Kohlrabi (Giant)





Spring-sown market kohlrabi are usually harvested before hot weather
makes them get woody. Irrigation is not required if they're given a
little extra elbow room. With ordinary varieties, try thinning to 5
inches apart in rows 2 to 3 feet apart and harvest by thinning
alternate plants. Given this additional growing room, they may not
get woody until midsummer. On my irrigated, intensive bed I always
sow some more on August 1, to have tender bulbs in autumn.
Kohlrabi was once grown as European fodder crop; slow-growing
farmers, varieties grow huge like rutabagas. These field types have
been crossed with table types to make "giant" table varieties that
really suit dry gardening. What to do with a giant kohlrabi (or any
bulb getting overblown)? Peel, grate finely, add chopped onion,
dress with olive oil and black pepper, toss, and enjoy this old
Eastern European mainstay.
_Sowing date:_ Sow giant varieties during April, as late as possible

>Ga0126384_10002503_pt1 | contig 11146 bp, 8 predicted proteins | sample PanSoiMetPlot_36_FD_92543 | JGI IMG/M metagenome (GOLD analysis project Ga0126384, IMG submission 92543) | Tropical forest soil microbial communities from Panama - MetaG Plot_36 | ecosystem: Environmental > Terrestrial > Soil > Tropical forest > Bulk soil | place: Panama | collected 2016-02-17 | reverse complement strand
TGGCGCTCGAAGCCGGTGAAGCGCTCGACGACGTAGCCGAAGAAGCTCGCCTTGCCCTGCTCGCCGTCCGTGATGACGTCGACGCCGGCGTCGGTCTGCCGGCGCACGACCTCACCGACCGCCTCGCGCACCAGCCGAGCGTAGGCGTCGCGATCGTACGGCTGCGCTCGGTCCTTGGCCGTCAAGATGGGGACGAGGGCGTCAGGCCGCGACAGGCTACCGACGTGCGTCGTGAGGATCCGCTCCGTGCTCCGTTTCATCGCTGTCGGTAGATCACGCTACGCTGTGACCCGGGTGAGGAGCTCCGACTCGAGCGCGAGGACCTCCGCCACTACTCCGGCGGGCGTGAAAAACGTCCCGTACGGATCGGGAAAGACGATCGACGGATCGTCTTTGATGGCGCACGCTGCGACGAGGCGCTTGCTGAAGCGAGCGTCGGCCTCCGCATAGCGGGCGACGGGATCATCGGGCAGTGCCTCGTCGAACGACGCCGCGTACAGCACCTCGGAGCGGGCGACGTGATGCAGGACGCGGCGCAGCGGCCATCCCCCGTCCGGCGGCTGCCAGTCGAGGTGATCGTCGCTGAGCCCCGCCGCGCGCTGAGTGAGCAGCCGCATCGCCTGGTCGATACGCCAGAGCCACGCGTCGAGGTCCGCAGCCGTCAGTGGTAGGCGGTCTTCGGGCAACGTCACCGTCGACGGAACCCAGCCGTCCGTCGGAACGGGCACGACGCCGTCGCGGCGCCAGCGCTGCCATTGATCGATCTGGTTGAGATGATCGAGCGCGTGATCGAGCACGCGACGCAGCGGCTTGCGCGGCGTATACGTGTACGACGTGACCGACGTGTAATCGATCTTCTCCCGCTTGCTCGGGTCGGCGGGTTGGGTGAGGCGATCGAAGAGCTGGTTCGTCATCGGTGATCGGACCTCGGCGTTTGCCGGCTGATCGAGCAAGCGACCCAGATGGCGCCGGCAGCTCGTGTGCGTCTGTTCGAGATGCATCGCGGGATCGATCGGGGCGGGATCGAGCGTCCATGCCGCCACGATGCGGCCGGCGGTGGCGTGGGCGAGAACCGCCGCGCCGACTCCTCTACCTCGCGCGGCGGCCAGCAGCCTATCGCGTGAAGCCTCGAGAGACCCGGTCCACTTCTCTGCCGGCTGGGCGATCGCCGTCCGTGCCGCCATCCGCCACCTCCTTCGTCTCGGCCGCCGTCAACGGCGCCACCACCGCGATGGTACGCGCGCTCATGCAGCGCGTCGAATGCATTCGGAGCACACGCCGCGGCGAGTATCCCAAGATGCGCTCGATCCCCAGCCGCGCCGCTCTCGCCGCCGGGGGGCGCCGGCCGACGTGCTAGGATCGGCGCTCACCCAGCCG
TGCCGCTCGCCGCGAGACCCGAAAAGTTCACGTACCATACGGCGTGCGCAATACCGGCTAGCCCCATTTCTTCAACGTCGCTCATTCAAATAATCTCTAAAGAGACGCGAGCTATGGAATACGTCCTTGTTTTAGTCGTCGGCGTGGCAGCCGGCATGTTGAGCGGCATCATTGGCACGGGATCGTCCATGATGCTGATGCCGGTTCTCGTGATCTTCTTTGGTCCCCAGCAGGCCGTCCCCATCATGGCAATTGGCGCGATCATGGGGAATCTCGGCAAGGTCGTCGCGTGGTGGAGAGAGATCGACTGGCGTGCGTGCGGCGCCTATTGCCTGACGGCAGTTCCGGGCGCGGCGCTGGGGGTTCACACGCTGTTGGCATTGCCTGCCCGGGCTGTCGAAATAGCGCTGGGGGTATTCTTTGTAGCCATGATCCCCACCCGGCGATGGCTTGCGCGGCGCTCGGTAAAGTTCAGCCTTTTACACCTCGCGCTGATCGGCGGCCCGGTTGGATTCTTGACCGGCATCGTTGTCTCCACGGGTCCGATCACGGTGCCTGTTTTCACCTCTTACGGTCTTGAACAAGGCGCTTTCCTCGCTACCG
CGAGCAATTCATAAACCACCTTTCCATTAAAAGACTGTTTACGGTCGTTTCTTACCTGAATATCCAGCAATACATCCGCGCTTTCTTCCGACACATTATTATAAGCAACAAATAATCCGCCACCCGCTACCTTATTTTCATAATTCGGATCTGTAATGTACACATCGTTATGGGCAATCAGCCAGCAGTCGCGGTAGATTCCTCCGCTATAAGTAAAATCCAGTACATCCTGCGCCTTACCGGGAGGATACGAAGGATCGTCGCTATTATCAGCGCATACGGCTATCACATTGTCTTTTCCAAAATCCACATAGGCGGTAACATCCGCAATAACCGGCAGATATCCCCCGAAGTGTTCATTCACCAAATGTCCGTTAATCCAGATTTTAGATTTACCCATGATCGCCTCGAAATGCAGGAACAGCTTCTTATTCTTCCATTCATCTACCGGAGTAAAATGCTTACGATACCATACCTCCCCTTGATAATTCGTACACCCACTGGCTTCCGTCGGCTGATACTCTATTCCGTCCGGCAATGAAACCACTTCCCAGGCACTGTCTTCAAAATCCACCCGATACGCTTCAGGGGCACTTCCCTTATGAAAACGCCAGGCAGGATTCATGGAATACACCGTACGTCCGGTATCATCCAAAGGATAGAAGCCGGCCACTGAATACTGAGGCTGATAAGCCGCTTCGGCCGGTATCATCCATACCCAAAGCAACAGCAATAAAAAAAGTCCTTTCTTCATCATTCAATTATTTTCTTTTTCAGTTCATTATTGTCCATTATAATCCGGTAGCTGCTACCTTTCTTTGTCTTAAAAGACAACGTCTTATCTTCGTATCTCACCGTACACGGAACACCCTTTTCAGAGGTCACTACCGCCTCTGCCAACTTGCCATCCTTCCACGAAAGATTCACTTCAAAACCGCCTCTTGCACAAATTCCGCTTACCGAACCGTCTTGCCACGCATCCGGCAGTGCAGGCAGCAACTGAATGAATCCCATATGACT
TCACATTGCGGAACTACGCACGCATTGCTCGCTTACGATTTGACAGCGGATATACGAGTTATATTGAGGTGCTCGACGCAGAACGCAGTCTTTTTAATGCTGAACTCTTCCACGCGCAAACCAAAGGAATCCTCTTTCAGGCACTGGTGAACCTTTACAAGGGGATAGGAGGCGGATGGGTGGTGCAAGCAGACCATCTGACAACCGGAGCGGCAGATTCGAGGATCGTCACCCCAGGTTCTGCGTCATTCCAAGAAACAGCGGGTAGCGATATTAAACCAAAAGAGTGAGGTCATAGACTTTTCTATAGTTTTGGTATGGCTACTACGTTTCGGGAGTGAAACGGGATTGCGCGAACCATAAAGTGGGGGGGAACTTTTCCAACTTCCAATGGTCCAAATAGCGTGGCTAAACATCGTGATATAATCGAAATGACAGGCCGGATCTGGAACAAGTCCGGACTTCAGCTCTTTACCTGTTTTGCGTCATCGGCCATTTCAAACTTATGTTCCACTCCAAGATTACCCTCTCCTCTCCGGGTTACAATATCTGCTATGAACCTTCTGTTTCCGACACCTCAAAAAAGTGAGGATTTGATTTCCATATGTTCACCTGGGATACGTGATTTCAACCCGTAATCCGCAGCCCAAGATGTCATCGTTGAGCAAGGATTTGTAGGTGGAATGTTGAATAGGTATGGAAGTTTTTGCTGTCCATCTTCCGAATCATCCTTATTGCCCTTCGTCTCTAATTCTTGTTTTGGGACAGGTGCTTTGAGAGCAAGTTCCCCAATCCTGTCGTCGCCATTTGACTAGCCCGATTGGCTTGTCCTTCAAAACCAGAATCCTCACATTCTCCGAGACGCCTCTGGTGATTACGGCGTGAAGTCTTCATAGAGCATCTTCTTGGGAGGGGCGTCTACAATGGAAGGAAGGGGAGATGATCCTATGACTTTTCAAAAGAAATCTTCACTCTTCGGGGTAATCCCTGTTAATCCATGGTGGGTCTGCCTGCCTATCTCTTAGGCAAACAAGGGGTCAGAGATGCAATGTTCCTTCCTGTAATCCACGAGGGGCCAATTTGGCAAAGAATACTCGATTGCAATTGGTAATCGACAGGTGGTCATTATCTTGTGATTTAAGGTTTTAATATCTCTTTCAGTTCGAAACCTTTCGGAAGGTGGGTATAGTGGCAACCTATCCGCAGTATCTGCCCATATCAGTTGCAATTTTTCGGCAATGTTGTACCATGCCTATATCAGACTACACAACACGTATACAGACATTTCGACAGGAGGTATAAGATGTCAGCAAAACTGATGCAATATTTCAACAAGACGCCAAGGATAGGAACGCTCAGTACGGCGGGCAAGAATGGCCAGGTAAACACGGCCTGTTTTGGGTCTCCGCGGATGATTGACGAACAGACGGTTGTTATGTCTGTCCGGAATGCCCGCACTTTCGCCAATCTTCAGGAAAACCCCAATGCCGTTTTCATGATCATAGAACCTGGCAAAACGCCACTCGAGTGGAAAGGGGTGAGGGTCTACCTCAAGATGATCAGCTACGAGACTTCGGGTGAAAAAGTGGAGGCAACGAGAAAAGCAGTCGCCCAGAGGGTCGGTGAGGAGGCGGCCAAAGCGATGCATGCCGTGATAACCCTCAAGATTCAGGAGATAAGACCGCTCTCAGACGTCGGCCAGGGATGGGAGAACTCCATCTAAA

while still getting a foot-tall plant before really hot weather.
_Spacing:_ Thin to 3 feet apart in rows 4 feet apart.
_Irrigation:_ Not absolutely necessary on deep soil, but if they get
one or two thorough fertigations during summer their size may
double.
_Varieties:_ A few American seed companies, including Peace Seeds,
have a giant kohlrabi of some sort or other. The ones I've tested
tend to be woody, are crude, and throw many off-types, a high
percentage of weak plants, and/or poorly shaped roots. By the time
this book is in print, Territorial should list a unique Swiss
variety called Superschmeltz, which is uniformly huge and stays
tender into the next year.





Keeping the Subsoil Open with Green Manuring Later in Spring: Sprouting Seeds Without Watering facebooktwittergoogle_plusredditpinterestlinkedinmail

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